Yet another prediction for the beef business in 2019
Will consumers keep eating beef at levels high enough to overcome greater supplies? I think so.
Burt Rutherford, BEEF Magazine
Jan 09, 2019
One of the favorite things that ag economists and folks in the writin’ business like to do around this time of year is to look back at the year that was and predict what will happen during the year that will be. We’re sometimes wrong, but that hasn’t stopped us before and isn’t likely to slow us down anytime soon.
That said, I’ve been looking at some historical price graphs sent to me by Ed Czerwien, who does three market reports for beefmagazine.com every week, and found the information very instructive. One is this five-year chart of fed cattle prices.
Typically, and for the most part historically, fed cattle prices have followed a fairly predictable seasonal pattern—starting to climb around the end of a year and generally increasing through April of the following year, then a general decline through the summer and fall.
There are a lot of factors that contribute to that seasonal pattern, but the weight of cattle placed on feed and consumers’ seasonal eating habits are two of the most important.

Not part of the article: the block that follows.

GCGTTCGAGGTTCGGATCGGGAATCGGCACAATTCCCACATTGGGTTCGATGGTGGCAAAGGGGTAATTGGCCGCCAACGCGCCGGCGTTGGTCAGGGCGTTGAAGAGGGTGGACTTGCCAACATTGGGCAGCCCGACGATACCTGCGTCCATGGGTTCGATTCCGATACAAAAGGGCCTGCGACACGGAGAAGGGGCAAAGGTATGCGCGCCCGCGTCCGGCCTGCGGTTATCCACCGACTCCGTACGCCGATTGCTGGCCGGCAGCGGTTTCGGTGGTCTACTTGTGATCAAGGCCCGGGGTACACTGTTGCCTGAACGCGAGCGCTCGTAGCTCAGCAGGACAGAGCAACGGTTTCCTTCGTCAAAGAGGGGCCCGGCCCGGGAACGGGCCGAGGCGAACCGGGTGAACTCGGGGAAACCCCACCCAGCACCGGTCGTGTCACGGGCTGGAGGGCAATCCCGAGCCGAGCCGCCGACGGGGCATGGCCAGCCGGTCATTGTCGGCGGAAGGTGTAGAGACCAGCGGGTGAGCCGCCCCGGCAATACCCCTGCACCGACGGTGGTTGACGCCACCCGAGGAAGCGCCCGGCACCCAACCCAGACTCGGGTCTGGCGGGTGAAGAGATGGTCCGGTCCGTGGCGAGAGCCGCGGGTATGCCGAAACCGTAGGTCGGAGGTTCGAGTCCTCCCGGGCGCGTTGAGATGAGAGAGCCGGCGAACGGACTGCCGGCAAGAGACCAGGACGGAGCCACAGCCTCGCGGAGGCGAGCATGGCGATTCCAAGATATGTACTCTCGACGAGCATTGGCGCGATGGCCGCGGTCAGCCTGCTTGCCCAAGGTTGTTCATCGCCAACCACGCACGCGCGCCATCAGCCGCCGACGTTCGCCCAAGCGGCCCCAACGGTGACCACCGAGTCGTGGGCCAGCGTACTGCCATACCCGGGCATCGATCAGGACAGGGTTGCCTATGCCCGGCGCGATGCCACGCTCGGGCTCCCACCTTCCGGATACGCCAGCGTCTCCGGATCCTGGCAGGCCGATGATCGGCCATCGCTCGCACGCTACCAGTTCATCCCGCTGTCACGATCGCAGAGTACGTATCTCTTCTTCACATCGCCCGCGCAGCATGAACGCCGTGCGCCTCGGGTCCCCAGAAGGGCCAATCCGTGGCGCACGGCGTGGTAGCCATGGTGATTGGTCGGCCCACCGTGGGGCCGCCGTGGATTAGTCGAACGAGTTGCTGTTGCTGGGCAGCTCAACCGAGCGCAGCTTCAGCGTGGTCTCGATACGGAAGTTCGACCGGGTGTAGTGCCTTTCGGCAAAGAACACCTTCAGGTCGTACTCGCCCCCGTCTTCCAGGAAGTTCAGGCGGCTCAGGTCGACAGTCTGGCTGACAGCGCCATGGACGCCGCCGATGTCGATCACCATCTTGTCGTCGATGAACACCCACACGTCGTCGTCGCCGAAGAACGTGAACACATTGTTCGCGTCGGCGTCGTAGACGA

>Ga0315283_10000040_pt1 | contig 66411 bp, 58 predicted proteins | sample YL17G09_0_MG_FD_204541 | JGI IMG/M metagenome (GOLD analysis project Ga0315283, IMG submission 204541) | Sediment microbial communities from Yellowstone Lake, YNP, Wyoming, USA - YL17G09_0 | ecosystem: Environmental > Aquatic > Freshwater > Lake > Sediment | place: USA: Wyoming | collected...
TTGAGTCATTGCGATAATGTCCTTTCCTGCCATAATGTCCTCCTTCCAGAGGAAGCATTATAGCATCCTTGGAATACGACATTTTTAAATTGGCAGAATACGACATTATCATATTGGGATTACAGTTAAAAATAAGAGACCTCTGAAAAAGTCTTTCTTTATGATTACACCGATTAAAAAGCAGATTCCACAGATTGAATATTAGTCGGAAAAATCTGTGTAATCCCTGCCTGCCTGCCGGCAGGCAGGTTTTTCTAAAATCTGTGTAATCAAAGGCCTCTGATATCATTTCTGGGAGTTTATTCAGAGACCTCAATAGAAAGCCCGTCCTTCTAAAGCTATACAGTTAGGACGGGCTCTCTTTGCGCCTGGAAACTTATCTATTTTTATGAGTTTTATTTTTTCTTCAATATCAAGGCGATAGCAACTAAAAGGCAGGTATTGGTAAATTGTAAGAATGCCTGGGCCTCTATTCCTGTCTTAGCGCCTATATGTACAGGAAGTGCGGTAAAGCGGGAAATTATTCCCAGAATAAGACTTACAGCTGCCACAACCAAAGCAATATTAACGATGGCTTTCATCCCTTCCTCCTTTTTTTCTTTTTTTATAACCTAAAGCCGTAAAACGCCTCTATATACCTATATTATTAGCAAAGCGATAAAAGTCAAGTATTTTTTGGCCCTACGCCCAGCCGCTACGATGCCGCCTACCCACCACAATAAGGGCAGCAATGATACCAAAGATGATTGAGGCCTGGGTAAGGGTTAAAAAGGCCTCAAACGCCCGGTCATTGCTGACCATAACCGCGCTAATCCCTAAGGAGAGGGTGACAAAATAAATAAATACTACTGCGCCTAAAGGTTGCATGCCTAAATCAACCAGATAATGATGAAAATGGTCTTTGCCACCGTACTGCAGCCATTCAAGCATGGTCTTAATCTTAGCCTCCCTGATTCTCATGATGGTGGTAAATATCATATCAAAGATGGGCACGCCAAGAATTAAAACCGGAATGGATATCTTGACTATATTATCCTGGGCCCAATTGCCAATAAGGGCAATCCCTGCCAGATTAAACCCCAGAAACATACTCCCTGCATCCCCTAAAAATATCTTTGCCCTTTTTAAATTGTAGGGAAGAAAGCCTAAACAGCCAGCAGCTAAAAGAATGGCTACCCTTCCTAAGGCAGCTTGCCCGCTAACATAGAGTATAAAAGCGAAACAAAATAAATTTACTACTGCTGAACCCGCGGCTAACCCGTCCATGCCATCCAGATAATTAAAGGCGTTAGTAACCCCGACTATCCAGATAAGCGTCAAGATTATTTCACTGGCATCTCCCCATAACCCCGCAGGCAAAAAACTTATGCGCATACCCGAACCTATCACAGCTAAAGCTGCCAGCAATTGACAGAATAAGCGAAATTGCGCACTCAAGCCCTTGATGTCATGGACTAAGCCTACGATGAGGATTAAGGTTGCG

What struck me about this graph is the deviation from that historical seasonal pattern the last few years and particularly 2018. Fed cattle prices began their upward tangent much earlier in the year. In fact, fed cattle prices began to uptick in September last year and the graph indicates that will continue.
Is this due to the exceptional beef demand we saw last year? I believe so.
Nobody predicted that kind of beef demand a year ago. But if you’re going to be wrong, that’s the way to do it. There’s no doubt in my mind that the exceptional beef demand we enjoyed both here and abroad last year put extra dollars on cattle prices.
Comes now the prediction for 2019. I think that exceptional beef demand will help underpin cattle prices this year, too. As to how much, I won’t hazard a guess.
That’s because there are a few headwinds...
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